NCWRC In The Field

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Careers in
Wildlife Enforcement

How do I become a Wildlife Enforcement Officer?

AT PRESENT WE ARE ACCEPTING APPLICATIONS FOR WILDLIFE ENFORCEMENT OFFICER CANDIDATES.


We appreciate your interest in becoming a wildlife officer with the N.C. Wildlife Resources Commission. All candidates must pass extensive background and psychological screening, and complete a vigorous 21-week training academy before receiving a field assignment.

Applicant requirements:  

  • Be at least 20 years old at the time of final exam.
  • Be a high school graduate (or GED).
  • You must demonstrate a 10th grade reading comprehension level to be sworn as a law enforcement officer in North Carolina.
  • Never been charged with or convicted of a felony; never been charged with or convicted of certain misdemeanors within five years of date of application.
  • Be willing to relocate anywhere in North Carolina (which means no home county assignments for some time).

Required physical capabilities:

In addition to being in an excellent physical condition, candidates must meet vision, hearing and other sensory perception standards. Maintaining a healthy physical regimen is a required part of job performance upon becoming a wildlife officer.

The application process:

Applications are only accepted when there is a need for more wildlife officers and a recruit training academy has been scheduled. Typically, the agency receives nearly 2,000 applications, while class size averages 20 positions. This means the selection process is highly competitive.

Recruit Training Academy and field assignments:

The majority of 21  weeks of basic training is held at the North Carolina Justice Academy in Salemburg. Recruits are housed in dorms with fellow recruits; training is structured like a military boot camp (very strict, with a 5:30 a.m. physical training every morning). Training typically begins in late March with graduation in late July.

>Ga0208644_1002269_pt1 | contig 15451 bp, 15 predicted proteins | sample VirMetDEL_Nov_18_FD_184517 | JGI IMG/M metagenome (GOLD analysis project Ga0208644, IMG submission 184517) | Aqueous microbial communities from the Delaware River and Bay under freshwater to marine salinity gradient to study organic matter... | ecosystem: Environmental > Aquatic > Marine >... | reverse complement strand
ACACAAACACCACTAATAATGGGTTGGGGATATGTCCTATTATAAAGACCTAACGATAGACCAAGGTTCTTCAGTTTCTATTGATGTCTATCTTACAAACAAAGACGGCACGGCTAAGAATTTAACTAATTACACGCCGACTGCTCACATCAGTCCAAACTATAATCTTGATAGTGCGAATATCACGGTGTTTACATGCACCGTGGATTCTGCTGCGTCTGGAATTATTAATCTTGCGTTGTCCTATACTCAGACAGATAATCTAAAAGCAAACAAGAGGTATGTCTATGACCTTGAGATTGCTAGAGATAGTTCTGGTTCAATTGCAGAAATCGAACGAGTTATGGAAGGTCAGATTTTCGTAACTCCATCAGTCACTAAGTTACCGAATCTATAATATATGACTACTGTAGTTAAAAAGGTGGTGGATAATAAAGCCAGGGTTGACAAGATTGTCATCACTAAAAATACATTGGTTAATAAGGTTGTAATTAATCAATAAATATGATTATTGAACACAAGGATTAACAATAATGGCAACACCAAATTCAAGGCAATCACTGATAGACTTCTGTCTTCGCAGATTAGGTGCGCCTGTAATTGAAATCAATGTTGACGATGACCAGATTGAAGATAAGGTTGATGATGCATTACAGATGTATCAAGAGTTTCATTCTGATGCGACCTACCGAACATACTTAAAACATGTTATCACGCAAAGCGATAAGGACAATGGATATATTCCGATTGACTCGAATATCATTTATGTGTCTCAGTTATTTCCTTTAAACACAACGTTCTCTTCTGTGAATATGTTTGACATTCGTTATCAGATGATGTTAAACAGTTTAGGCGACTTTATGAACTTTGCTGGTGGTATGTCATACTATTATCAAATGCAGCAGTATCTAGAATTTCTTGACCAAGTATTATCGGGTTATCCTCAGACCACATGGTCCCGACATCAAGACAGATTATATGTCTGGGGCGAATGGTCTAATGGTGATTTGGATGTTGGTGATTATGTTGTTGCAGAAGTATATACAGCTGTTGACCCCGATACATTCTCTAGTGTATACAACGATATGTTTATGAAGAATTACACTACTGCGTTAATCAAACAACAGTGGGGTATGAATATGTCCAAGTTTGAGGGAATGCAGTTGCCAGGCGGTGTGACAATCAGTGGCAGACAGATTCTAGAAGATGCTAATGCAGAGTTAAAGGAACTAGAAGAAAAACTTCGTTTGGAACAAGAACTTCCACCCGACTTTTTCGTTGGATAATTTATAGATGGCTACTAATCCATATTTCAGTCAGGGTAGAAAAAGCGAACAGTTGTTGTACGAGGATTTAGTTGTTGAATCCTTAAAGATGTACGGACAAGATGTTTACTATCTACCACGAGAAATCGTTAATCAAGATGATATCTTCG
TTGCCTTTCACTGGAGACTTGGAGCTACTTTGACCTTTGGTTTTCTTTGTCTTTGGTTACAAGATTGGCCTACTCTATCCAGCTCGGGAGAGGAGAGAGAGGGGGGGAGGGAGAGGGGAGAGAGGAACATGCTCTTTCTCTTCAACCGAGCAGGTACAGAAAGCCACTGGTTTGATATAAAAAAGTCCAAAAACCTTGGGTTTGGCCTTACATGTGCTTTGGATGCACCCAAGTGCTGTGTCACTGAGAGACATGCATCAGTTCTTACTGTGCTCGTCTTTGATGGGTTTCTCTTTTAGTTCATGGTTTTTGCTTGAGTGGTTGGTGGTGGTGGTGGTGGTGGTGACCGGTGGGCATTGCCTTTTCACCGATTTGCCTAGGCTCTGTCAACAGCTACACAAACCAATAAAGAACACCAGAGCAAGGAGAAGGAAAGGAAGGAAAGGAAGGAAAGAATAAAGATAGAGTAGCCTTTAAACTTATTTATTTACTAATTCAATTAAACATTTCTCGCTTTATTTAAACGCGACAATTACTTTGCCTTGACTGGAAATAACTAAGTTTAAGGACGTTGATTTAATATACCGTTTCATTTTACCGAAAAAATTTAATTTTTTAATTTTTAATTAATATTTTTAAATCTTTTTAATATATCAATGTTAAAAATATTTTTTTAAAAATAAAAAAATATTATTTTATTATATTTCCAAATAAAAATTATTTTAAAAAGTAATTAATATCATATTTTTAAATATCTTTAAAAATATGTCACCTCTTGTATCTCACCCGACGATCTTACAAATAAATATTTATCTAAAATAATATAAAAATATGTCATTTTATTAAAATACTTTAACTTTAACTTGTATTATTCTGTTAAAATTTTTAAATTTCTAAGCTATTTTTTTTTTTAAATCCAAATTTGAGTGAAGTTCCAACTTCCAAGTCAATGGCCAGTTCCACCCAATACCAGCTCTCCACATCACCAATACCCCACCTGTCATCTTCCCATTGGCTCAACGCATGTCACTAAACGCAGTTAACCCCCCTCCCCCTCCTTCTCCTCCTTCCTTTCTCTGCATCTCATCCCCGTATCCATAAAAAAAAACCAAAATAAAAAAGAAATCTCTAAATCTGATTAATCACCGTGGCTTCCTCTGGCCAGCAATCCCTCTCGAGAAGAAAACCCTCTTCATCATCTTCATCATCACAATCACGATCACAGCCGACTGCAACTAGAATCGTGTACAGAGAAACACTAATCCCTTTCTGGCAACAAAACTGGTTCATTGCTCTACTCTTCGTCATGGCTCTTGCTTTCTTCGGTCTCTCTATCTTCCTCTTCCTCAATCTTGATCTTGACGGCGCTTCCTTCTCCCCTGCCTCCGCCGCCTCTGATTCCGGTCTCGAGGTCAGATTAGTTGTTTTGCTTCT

Graduates are placed with a veteran wildlife officer for at least six months of on-the-job training. Upon completion of on-the-job training, a permanent assignment is made. This permanent assignment stands until the officer requests and is granted a lateral transfer or is promoted.

Additional recommendations:

  • While not required, criminal justice courses at the university or community college level are recommended prior to application.
  • A thorough knowledge of fish and wildlife species native to North Carolina is preferred.
  • Prior Basic Law Enforcement Training certification isn’t necessary (recruits receive BLET curriculum mandated by the Dept. of Justice, Training Standards Division during the Training Academy).
  • It is strongly recommended for candidates to maintain a physical training routine while awaiting application opportunity.

See the description of a Wildlife Enforcement Officer. Download the following medical qualifications, physical abilities needed and standards required for criminal justice employment below.

Medical Qualifications (pdf)

Physical Abilities Test (pdf)

Standards required for Criminal Justice employment (pdf)

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Related Information

Career opportunities: 
Full time positions are posted at the North Carolina Office of State Personnel Web site.

Benefits of becoming an employee: 
There are many benefits to pursuing a career at the NC Wildlife Resources Commission. We'll let you know about some of them.

Wildlife Enforcement Officers: 
We have outlined the application process for becoming a Wildlife Enforcement Officer.

Career Contacts:
The people who can answer  your questions about careers and the application process at the North Carolina Wildlife Resources Commission

How to Apply: 
Learn about the application process.